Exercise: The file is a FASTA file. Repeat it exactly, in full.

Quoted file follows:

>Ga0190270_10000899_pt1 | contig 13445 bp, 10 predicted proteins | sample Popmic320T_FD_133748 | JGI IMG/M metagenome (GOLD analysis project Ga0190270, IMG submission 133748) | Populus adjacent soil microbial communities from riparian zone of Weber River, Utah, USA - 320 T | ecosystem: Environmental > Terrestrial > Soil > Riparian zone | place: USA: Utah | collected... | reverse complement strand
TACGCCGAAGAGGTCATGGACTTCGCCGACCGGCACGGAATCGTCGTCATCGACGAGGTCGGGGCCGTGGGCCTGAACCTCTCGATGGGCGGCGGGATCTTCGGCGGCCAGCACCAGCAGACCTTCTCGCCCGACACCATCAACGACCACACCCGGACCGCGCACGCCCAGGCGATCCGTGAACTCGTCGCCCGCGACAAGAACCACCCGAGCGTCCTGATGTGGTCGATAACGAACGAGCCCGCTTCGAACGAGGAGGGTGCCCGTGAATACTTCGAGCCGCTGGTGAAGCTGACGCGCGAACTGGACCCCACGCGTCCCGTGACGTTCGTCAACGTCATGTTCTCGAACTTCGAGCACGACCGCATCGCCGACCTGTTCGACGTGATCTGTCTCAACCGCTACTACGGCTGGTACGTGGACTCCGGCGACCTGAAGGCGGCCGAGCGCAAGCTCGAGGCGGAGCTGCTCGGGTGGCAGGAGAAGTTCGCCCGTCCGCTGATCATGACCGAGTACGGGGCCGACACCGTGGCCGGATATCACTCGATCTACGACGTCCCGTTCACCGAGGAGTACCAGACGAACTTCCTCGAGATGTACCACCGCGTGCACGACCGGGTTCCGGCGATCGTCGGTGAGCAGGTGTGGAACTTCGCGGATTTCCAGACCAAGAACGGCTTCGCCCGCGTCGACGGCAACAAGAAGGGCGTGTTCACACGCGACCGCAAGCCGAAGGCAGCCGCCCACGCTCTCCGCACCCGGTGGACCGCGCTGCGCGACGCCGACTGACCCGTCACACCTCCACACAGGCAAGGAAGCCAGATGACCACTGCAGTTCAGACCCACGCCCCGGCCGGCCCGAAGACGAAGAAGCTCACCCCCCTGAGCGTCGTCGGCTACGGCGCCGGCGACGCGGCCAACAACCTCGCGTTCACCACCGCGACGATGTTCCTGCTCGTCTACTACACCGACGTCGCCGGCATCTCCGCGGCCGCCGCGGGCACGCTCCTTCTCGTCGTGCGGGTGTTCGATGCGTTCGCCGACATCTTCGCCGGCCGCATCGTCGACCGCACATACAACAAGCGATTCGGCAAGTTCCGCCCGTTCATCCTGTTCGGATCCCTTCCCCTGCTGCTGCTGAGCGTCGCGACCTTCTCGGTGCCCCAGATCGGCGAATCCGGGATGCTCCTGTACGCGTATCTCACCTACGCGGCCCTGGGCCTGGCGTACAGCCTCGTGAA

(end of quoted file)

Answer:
>Ga0190270_10000899_pt1 | contig 13445 bp, 10 predicted proteins | sample Popmic320T_FD_133748 | JGI IMG/M metagenome (GOLD analysis project Ga0190270, IMG submission 133748) | Populus adjacent soil microbial communities from riparian zone of Weber River, Utah, USA - 320 T | ecosystem: Environmental > Terrestrial > Soil > Riparian zone | place: USA: Utah | collected... | reverse complement strand
TACGCCGAAGAGGTCATGGACTTCGCCGACCGGCACGGAATCGTCGTCATCGACGAGGTCGGGGCCGTGGGCCTGAACCTCTCGATGGGCGGCGGGATCTTCGGCGGCCAGCACCAGCAGACCTTCTCGCCCGACACCATCAACGACCACACCCGGACCGCGCACGCCCAGGCGATCCGTGAACTCGTCGCCCGCGACAAGAACCACCCGAGCGTCCTGATGTGGTCGATAACGAACGAGCCCGCTTCGAACGAGGAGGGTGCCCGTGAATACTTCGAGCCGCTGGTGAAGCTGACGCGCGAACTGGACCCCACGCGTCCCGTGACGTTCGTCAACGTCATGTTCTCGAACTTCGAGCACGACCGCATCGCCGACCTGTTCGACGTGATCTGTCTCAACCGCTACTACGGCTGGTACGTGGACTCCGGCGACCTGAAGGCGGCCGAGCGCAAGCTCGAGGCGGAGCTGCTCGGGTGGCAGGAGAAGTTCGCCCGTCCGCTGATCATGACCGAGTACGGGGCCGACACCGTGGCCGGATATCACTCGATCTACGACGTCCCGTTCACCGAGGAGTACCAGACGAACTTCCTCGAGATGTACCACCGCGTGCACGACCGGGTTCCGGCGATCGTCGGTGAGCAGGTGTGGAACTTCGCGGATTTCCAGACCAAGAACGGCTTCGCCCGCGTCGACGGCAACAAGAAGGGCGTGTTCACACGCGACCGCAAGCCGAAGGCAGCCGCCCACGCTCTCCGCACCCGGTGGACCGCGCTGCGCGACGCCGACTGACCCGTCACACCTCCACACAGGCAAGGAAGCCAGATGACCACTGCAGTTCAGACCCACGCCCCGGCCGGCCCGAAGACGAAGAAGCTCACCCCCCTGAGCGTCGTCGGCTACGGCGCCGGCGACGCGGCCAACAACCTCGCGTTCACCACCGCGACGATGTTCCTGCTCGTCTACTACACCGACGTCGCCGGCATCTCCGCGGCCGCCGCGGGCACGCTCCTTCTCGTCGTGCGGGTGTTCGATGCGTTCGCCGACATCTTCGCCGGCCGCATCGTCGACCGCACATACAACAAGCGATTCGGCAAGTTCCGCCCGTTCATCCTGTTCGGATCCCTTCCCCTGCTGCTGCTGAGCGTCGCGACCTTCTCGGTGCCCCAGATCGGCGAATCCGGGATGCTCCTGTACGCGTATCTCACCTACGCGGCCCTGGGCCTGGCGTACAGCCTCGTGAA